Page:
The central bank of El Salvador has published Draft of Bitcoin banking regulations

Banco Central de Reserva (BCR), the central bank of El Salvador, has published draft regulations on how banks should handle Bitcoin.

The central bank of El Salvador has published Draft of Bitcoin banking regulations

Two documents were released for consultation on Aug. 17 instructing banks and financial institutions how to offer Bitcoin-related services to their customers.

The first document, titled “Guidelines for the Authorization of Operation of the Digital Wallet Platform for Bitcoin and Dollars” in Spanish language, defines Bitcoin as legal tender according to the recently drafted Bitcoin Law which was passed by El Salvador’s legislature on June 9 and will see the country formally adopt the digital asset on September 7.

The second document titled “Technical Standards to Facilitate the Application of the Bitcoin Law” is a longer and more detailed version of the first document.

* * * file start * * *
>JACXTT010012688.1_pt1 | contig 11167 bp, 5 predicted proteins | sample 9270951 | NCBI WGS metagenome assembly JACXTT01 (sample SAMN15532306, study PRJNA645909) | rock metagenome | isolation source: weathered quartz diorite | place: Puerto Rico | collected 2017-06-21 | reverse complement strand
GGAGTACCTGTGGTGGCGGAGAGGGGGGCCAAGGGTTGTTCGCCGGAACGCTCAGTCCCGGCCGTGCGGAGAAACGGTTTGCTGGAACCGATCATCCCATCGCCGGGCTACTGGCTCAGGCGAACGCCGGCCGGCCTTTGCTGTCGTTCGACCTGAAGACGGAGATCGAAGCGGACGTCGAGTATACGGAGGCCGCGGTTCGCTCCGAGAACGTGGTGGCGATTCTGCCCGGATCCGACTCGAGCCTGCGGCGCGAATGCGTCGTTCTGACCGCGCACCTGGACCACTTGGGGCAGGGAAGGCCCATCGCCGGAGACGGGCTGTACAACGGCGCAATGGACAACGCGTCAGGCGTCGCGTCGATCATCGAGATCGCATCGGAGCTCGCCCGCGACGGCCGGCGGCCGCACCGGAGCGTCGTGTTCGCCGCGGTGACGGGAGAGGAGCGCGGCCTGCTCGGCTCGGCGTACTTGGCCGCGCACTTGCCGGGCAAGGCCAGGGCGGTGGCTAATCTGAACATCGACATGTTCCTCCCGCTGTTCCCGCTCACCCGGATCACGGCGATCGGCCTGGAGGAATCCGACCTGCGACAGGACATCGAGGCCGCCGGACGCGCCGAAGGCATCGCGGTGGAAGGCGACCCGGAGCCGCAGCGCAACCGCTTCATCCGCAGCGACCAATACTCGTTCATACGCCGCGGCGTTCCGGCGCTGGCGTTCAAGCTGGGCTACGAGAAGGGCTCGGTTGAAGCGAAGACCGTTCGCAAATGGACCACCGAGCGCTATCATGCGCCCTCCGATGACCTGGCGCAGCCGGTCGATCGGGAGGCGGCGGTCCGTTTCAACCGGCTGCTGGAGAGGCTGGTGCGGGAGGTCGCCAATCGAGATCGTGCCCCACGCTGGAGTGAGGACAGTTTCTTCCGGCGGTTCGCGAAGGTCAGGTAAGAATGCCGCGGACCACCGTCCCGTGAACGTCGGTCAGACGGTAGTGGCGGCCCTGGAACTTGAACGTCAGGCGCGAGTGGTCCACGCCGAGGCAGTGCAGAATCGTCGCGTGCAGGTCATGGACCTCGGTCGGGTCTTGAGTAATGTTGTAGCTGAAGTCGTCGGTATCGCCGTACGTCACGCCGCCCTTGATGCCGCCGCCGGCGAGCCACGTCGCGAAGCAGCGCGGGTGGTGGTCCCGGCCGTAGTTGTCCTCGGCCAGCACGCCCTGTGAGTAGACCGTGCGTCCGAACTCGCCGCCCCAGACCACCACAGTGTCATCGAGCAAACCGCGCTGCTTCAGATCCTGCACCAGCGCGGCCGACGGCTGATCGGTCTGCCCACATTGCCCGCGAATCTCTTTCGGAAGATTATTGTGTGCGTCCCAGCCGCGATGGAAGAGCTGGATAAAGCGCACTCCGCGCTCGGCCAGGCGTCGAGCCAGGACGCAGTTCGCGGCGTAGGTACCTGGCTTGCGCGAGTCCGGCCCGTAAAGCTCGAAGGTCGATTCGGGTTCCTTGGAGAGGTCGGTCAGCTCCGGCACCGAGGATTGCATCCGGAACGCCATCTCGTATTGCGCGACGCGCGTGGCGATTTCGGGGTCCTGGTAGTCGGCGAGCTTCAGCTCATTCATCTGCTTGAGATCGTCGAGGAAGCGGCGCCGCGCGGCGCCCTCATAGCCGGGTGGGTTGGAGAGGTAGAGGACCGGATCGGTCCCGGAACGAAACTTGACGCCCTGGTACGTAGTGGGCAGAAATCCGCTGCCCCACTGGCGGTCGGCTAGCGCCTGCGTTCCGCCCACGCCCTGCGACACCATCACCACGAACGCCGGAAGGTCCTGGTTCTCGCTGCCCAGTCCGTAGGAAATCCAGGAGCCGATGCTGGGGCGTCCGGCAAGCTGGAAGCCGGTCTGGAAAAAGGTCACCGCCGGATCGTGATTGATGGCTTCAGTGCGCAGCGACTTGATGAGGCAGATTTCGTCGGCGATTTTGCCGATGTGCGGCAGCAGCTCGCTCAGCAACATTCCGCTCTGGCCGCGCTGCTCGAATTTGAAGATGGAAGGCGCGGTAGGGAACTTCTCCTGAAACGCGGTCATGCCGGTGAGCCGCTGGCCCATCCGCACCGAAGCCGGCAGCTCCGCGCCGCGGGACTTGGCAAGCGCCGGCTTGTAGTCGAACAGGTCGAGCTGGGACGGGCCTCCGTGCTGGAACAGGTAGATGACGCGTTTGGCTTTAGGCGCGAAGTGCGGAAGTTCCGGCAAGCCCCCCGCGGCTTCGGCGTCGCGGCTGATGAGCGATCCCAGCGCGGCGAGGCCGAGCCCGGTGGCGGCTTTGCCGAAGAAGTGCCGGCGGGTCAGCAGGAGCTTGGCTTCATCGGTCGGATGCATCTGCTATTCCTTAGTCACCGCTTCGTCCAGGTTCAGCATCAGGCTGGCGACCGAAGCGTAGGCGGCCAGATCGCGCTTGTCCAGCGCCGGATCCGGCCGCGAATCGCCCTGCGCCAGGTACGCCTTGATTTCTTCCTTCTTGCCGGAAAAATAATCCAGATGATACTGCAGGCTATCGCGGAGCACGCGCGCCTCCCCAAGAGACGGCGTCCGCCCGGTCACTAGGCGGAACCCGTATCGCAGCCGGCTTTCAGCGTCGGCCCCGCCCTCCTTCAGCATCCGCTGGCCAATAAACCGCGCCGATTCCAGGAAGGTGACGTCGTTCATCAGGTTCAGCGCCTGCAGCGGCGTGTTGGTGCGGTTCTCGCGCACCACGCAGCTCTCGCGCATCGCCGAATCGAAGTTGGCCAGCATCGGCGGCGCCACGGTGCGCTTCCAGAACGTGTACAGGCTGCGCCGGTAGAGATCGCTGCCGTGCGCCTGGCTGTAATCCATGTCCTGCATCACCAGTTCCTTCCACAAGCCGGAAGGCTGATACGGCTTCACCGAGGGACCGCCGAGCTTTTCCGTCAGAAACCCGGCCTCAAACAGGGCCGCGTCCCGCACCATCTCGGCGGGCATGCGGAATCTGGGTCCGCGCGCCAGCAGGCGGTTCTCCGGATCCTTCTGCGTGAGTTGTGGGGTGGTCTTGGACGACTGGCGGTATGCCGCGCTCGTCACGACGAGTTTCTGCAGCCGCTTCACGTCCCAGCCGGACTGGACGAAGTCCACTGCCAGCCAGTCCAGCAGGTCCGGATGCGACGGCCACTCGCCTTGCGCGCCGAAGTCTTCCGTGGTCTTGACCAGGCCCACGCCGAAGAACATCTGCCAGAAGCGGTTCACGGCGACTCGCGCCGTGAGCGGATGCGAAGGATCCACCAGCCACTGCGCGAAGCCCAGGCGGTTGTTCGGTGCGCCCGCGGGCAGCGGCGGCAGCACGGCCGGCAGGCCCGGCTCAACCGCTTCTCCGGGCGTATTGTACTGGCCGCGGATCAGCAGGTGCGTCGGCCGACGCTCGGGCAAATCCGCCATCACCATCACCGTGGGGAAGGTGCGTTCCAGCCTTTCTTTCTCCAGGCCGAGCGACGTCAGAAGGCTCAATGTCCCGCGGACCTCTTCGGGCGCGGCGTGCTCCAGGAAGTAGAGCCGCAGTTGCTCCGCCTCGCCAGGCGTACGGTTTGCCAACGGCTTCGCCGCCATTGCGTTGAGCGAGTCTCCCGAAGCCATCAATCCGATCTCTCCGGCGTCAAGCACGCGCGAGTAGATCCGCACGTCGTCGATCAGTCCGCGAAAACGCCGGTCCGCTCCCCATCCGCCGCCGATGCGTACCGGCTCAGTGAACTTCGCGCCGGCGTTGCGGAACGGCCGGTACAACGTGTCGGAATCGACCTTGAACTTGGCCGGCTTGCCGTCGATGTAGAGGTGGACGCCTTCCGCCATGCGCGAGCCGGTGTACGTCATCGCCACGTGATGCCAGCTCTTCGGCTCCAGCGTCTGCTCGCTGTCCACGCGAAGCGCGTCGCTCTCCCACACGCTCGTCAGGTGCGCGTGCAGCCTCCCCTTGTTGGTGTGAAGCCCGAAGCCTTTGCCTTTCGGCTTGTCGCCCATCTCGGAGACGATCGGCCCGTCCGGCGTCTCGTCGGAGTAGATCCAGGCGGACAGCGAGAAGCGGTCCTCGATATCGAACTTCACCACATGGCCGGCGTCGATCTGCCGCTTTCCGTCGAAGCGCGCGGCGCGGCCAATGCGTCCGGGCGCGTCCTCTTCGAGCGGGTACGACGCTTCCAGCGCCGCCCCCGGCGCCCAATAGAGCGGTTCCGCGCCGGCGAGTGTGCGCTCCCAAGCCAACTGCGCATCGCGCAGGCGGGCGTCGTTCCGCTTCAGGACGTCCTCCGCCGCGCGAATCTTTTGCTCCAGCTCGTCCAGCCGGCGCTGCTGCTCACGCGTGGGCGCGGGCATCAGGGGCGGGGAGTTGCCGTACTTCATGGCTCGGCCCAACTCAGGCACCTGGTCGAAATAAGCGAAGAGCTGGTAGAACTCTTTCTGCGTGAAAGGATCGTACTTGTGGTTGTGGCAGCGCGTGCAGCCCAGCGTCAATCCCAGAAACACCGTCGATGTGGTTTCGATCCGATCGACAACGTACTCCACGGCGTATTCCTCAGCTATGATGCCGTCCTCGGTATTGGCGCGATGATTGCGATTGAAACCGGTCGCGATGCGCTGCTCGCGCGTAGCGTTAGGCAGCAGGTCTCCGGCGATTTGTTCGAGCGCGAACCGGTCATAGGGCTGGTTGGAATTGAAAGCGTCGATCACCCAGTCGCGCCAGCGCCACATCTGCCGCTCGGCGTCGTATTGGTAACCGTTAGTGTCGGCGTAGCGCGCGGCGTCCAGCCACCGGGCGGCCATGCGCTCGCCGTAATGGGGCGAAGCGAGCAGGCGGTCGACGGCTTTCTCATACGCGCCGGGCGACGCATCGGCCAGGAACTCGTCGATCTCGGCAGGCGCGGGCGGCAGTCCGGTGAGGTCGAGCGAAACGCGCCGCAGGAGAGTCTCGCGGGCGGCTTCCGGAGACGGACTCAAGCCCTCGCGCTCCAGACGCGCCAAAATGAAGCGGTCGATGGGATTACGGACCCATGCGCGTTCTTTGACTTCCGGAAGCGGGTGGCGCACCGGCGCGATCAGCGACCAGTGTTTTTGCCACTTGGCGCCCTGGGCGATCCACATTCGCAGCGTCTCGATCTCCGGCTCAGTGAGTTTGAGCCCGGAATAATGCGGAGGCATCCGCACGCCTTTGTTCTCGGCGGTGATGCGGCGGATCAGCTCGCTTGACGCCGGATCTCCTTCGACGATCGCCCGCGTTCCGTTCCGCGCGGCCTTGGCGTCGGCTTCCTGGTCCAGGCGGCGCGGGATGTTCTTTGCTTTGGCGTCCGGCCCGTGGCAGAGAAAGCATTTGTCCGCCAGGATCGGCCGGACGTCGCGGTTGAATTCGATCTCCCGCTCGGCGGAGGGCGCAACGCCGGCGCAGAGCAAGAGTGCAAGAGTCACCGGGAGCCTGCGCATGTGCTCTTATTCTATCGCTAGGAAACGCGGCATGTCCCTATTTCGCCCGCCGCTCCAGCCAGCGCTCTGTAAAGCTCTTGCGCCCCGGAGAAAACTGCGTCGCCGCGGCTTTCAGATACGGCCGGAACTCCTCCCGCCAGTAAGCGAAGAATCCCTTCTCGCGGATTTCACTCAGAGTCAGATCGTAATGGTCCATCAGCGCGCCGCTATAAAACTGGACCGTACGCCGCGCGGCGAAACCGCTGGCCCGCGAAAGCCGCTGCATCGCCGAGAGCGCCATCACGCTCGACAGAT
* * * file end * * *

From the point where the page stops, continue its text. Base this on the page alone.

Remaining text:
The guidelines stated that financial entities must register to the central bank to offer digital wallets. The registration document must detail the type of product being offered, and include target market details, risk assessments, charges to customers, education provisions for customers, and complaint procedures.

Know-your-customer (KYC) verification will be required for all customers, though it was unclear whether the national ID card, which is used for basic bank accounts, would suffice for a crypto wallet. Full anti-money laundering (AML) procedures such as transaction monitoring and analysis would also be applied. Two-way Bitcoin-to-dollar convertibility must be provided and the bank is allowed to charge a fee. 

All Bitcoin held by banks and companies must be fully backed as opposed to a fractional reserve. Dollars will be held at the central bank while BTC is held with a custodian, services for which can be contracted out.

Article 29 of the second document requires the bank or financial institution to warn customers that Bitcoin is volatile, transactions cannot be reversed, and that if they lose their private keys, then they lose the BTC. 

There were no provisions for accounting standards or standard government exchange rates for converting Bitcoin into fiat and vice versa.

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